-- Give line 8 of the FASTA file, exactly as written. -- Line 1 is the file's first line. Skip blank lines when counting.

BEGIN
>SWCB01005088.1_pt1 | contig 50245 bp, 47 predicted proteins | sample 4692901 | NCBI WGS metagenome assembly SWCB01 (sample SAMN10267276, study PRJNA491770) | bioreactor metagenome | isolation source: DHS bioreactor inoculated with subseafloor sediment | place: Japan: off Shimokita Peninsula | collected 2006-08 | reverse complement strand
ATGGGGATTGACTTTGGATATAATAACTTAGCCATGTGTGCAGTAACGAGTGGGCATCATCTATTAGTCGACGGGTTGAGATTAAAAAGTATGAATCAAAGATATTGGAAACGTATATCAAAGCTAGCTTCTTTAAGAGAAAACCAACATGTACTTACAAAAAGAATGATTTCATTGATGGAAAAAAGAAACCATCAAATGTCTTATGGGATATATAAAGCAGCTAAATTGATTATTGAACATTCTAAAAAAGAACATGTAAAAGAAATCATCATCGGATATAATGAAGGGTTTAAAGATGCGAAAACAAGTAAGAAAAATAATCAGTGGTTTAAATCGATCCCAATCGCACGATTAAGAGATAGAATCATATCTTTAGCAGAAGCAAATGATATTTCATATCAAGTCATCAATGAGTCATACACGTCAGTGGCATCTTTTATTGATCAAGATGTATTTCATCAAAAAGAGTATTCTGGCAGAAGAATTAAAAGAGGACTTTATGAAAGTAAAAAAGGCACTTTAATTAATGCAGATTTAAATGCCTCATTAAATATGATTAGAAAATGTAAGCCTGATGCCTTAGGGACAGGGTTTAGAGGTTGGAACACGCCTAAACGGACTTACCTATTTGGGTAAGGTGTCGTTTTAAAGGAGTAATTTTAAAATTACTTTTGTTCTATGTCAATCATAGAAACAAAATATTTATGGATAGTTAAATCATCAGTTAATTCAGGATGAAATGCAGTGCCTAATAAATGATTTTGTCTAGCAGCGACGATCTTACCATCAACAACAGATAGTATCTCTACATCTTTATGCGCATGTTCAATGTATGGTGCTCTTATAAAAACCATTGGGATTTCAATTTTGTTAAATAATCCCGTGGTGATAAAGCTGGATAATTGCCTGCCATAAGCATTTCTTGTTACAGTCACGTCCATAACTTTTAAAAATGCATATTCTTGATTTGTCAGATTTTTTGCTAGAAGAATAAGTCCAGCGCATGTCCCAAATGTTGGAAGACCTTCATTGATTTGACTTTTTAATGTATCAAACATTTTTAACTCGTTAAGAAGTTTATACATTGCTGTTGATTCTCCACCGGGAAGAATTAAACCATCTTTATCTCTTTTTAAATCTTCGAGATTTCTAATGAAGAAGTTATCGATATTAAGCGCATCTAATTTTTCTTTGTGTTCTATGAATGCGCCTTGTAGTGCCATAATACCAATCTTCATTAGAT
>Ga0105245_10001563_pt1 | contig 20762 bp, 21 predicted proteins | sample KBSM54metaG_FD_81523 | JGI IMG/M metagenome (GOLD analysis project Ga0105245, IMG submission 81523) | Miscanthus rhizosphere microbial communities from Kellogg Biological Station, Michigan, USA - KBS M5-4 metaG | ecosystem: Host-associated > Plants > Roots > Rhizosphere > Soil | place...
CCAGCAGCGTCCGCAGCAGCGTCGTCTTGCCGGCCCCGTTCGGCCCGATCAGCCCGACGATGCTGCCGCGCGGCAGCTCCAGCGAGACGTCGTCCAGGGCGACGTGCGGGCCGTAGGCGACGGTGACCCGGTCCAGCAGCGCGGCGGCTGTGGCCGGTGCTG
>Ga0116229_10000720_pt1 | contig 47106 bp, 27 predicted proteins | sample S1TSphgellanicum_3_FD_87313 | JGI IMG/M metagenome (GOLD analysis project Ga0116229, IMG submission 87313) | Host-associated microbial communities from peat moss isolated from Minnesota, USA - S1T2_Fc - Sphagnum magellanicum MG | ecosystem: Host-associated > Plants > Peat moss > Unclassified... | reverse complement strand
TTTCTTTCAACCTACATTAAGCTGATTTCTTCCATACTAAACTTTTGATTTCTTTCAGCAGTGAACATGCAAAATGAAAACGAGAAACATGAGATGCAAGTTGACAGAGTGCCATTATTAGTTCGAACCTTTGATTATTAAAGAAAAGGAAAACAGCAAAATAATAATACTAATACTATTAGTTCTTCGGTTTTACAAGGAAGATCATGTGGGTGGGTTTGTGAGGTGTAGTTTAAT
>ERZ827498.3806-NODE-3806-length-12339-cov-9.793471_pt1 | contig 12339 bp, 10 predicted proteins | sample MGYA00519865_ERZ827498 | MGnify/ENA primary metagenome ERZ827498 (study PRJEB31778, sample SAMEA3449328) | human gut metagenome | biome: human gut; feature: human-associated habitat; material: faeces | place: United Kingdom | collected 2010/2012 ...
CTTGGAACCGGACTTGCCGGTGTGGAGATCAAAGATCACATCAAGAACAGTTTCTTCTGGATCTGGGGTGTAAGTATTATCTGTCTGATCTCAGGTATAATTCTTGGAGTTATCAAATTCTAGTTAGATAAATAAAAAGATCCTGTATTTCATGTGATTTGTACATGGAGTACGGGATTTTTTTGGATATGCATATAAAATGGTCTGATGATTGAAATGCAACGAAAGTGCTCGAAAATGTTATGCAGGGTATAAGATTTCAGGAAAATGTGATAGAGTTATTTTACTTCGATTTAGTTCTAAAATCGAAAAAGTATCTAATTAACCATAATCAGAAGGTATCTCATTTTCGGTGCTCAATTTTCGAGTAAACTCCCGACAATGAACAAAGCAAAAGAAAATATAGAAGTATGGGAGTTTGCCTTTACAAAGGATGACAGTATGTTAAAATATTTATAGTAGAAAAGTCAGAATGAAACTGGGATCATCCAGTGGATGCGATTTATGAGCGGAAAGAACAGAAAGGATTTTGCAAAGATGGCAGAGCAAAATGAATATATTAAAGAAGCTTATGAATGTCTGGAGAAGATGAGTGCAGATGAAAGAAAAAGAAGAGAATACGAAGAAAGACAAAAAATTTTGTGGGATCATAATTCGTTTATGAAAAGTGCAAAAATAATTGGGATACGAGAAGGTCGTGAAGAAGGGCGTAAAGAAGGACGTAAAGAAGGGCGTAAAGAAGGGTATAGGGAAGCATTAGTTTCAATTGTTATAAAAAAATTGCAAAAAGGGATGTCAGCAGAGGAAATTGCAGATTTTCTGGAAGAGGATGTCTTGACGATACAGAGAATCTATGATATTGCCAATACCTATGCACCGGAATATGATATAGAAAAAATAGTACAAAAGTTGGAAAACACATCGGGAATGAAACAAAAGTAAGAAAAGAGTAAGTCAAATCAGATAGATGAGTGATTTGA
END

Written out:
CTTGGAACCGGACTTGCCGGTGTGGAGATCAAAGATCACATCAAGAACAGTTTCTTCTGGATCTGGGGTGTAAGTATTATCTGTCTGATCTCAGGTATAATTCTTGGAGTTATCAAATTCTAGTTAGATAAATAAAAAGATCCTGTATTTCATGTGATTTGTACATGGAGTACGGGATTTTTTTGGATATGCATATAAAATGGTCTGATGATTGAAATGCAACGAAAGTGCTCGAAAATGTTATGCAGGGTATAAGATTTCAGGAAAATGTGATAGAGTTATTTTACTTCGATTTAGTTCTAAAATCGAAAAAGTATCTAATTAACCATAATCAGAAGGTATCTCATTTTCGGTGCTCAATTTTCGAGTAAACTCCCGACAATGAACAAAGCAAAAGAAAATATAGAAGTATGGGAGTTTGCCTTTACAAAGGATGACAGTATGTTAAAATATTTATAGTAGAAAAGTCAGAATGAAACTGGGATCATCCAGTGGATGCGATTTATGAGCGGAAAGAACAGAAAGGATTTTGCAAAGATGGCAGAGCAAAATGAATATATTAAAGAAGCTTATGAATGTCTGGAGAAGATGAGTGCAGATGAAAGAAAAAGAAGAGAATACGAAGAAAGACAAAAAATTTTGTGGGATCATAATTCGTTTATGAAAAGTGCAAAAATAATTGGGATACGAGAAGGTCGTGAAGAAGGGCGTAAAGAAGGACGTAAAGAAGGGCGTAAAGAAGGGTATAGGGAAGCATTAGTTTCAATTGTTATAAAAAAATTGCAAAAAGGGATGTCAGCAGAGGAAATTGCAGATTTTCTGGAAGAGGATGTCTTGACGATACAGAGAATCTATGATATTGCCAATACCTATGCACCGGAATATGATATAGAAAAAATAGTACAAAAGTTGGAAAACACATCGGGAATGAAACAAAAGTAAGAAAAGAGTAAGTCAAATCAGATAGATGAGTGATTTGA